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Hotmail Phishers Pull In Poor Passwords By The Thousands

Tens of thousands of email accounts from Hotmail, Gmail, Earthlink, Yahoo and Comcast compromised by phishing scams had those those details posted briefly online for all to see. One thing that was seen was how many of those accounts had lousy passwords.
Tens of thousands of email accounts from Hotmail, Gmail, Earthlink, Yahoo and Comcast compromised by phishing scams had those those details posted briefly online for all to see. One thing that was seen was how many of those accounts had lousy passwords.The posting of the compromised accounts' information on pastebin (the posts have now been removed) offered both a reminder of both the volume commoditization of account information, and an insight into the users who responded to the phishing campaign in the first place.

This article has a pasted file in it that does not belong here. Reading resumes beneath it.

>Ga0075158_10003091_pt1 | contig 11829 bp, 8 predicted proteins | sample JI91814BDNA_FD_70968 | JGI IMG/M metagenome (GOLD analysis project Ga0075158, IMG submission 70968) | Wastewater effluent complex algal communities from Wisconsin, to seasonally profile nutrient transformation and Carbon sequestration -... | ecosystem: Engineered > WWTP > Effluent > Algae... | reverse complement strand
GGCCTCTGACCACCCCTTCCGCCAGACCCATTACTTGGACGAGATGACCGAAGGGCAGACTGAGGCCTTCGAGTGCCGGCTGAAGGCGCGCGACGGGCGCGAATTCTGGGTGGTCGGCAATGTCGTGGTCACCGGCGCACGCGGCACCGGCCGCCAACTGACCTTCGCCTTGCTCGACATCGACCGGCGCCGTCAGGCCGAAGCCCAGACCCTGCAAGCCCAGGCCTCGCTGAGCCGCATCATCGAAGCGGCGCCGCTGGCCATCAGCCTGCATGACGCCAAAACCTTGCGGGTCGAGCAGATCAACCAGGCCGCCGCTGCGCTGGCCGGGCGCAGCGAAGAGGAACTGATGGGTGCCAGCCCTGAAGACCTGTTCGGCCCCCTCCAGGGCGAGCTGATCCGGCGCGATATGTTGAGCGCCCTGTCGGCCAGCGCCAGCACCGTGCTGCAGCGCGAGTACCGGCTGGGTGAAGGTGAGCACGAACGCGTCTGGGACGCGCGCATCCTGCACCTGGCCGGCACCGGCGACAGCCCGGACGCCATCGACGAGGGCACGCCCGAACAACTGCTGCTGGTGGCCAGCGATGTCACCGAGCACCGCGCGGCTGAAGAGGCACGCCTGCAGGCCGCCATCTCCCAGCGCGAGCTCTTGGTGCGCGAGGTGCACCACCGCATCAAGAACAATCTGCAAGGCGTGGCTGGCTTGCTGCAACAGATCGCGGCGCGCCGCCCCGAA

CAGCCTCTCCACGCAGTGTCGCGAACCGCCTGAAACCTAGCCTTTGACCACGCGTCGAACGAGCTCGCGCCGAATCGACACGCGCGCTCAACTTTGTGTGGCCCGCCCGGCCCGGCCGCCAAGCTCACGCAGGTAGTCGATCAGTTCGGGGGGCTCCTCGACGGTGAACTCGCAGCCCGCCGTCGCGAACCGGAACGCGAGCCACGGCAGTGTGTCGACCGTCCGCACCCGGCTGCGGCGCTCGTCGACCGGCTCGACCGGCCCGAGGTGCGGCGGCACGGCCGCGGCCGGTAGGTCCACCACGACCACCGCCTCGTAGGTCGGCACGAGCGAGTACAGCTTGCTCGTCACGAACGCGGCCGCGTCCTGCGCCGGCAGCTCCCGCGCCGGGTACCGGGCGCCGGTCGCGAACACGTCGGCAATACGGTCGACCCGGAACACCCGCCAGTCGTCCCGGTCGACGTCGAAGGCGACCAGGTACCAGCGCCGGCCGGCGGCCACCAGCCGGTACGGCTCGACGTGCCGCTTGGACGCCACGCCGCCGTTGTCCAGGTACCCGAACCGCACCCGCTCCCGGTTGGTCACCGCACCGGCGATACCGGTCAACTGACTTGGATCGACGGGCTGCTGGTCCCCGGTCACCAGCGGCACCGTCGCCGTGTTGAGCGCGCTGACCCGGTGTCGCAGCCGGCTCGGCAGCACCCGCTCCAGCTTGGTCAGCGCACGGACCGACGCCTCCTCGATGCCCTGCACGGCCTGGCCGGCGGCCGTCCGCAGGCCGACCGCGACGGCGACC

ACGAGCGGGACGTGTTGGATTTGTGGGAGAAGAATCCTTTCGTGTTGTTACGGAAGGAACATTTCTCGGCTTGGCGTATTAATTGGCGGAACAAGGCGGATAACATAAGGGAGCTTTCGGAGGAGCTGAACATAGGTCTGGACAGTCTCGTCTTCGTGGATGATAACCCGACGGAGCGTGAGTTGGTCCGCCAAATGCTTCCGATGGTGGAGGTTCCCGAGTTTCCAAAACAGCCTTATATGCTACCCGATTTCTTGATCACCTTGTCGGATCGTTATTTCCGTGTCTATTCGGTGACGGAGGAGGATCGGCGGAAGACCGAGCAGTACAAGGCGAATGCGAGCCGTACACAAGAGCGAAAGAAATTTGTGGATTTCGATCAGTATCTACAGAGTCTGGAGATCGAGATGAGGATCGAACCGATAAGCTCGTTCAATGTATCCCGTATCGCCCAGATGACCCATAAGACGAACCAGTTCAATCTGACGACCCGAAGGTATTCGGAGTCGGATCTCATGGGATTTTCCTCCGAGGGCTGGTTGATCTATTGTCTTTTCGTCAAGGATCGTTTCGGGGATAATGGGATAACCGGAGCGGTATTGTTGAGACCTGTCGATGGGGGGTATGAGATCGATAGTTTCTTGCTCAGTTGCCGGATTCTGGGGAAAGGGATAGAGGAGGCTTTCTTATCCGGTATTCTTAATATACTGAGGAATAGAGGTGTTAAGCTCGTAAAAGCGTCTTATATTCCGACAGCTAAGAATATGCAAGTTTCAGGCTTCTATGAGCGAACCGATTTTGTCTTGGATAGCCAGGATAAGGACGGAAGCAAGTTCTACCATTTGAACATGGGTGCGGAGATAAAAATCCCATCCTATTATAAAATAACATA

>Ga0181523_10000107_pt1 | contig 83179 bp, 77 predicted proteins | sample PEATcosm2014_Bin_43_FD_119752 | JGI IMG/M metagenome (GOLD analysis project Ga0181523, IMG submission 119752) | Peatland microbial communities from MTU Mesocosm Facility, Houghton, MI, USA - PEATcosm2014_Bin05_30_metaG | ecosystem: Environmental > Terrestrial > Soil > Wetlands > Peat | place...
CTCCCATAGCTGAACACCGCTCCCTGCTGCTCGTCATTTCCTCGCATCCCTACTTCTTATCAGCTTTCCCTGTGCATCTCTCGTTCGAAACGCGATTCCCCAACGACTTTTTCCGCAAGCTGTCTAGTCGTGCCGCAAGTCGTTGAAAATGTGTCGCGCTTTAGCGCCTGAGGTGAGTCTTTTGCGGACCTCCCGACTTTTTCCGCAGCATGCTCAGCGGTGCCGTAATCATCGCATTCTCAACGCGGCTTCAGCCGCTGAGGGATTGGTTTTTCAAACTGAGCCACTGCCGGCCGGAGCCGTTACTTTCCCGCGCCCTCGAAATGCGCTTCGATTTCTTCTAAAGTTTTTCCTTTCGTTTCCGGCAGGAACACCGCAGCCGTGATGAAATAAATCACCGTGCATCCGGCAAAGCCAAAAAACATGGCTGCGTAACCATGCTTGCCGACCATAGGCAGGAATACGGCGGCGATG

Many of them had passwords that were as unsafe as their surfing habits.

We're talking passwords like 123456 or, for the more "security" minded, 123456789.

No surprise here, or there shouldn't be. While the number-sequence passwords listed above evidently accounted for only a few dozen of the tens of thousands of compromised log-ins, it's a pretty safe bet that plenty of the other passwords were barely more secure.

And if they're not taking proper care in creating and frequently changing their passwords, what do you think the odds are of their taking care about clicking on potential phish-links?

Yeah, that's what I think, too.

Time to gather every one of your employees -- whether or not they use Hotmail, Gmail, or any of the other targets (and that's what are: targets; the poor security here was on the users' part) -- and give them a strong refresher course in

How to recognize phishing scams like the recent Hotmail harvest. How to build and maintain strong passwords.

Recommended Reading:
Editors' Choice
Amichai Shulman, CTO and Co-founder of AirEye
Biagio DeSimone, Enterprise Solution Architect, Aqua Security